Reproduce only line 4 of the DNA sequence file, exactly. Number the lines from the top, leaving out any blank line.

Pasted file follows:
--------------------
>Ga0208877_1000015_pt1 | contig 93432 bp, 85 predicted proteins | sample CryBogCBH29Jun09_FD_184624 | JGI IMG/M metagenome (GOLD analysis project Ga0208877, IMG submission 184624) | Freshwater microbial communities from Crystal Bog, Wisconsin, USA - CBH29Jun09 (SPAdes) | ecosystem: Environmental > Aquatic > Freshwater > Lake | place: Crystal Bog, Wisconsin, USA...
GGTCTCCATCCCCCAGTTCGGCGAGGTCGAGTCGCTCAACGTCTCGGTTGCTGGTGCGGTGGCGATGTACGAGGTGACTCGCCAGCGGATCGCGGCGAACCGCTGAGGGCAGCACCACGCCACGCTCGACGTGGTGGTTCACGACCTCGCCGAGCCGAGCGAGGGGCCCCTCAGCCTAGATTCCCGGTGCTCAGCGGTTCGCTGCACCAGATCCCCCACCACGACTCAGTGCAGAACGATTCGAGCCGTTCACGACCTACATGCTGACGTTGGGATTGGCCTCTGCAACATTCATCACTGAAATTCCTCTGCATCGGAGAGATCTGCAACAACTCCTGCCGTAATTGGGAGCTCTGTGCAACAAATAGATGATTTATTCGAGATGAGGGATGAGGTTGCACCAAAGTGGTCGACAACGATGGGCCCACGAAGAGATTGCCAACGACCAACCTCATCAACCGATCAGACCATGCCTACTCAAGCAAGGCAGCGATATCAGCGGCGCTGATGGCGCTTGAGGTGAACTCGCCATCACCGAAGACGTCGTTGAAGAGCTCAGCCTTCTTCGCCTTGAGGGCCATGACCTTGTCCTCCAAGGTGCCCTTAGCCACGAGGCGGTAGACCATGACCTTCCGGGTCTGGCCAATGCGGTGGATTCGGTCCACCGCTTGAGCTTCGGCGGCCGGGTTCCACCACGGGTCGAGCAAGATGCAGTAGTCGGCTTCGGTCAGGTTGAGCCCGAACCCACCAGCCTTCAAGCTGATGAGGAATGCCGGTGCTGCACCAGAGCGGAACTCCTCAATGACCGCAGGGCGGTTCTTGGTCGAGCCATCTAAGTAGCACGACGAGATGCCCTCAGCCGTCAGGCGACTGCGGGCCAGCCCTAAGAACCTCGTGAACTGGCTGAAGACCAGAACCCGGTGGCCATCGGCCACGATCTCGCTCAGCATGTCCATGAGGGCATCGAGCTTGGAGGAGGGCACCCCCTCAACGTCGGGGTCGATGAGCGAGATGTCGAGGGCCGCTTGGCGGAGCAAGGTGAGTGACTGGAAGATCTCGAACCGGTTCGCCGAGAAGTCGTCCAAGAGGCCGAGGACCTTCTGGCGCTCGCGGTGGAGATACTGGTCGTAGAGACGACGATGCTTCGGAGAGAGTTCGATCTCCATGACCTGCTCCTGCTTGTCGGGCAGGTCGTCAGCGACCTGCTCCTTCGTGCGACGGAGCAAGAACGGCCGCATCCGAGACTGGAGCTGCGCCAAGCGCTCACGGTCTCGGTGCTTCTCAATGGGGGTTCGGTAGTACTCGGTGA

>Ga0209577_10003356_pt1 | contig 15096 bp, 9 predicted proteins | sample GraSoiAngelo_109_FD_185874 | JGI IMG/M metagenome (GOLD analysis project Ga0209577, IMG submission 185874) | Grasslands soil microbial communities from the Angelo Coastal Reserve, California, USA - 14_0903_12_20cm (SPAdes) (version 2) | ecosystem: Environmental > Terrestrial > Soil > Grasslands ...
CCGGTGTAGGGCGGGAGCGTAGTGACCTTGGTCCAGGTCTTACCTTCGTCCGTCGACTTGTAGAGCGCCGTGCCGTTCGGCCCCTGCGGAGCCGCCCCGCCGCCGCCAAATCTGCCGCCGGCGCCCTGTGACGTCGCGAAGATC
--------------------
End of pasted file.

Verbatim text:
CCGGTGTAGGGCGGGAGCGTAGTGACCTTGGTCCAGGTCTTACCTTCGTCCGTCGACTTGTAGAGCGCCGTGCCGTTCGGCCCCTGCGGAGCCGCCCCGCCGCCGCCAAATCTGCCGCCGGCGCCCTGTGACGTCGCGAAGATC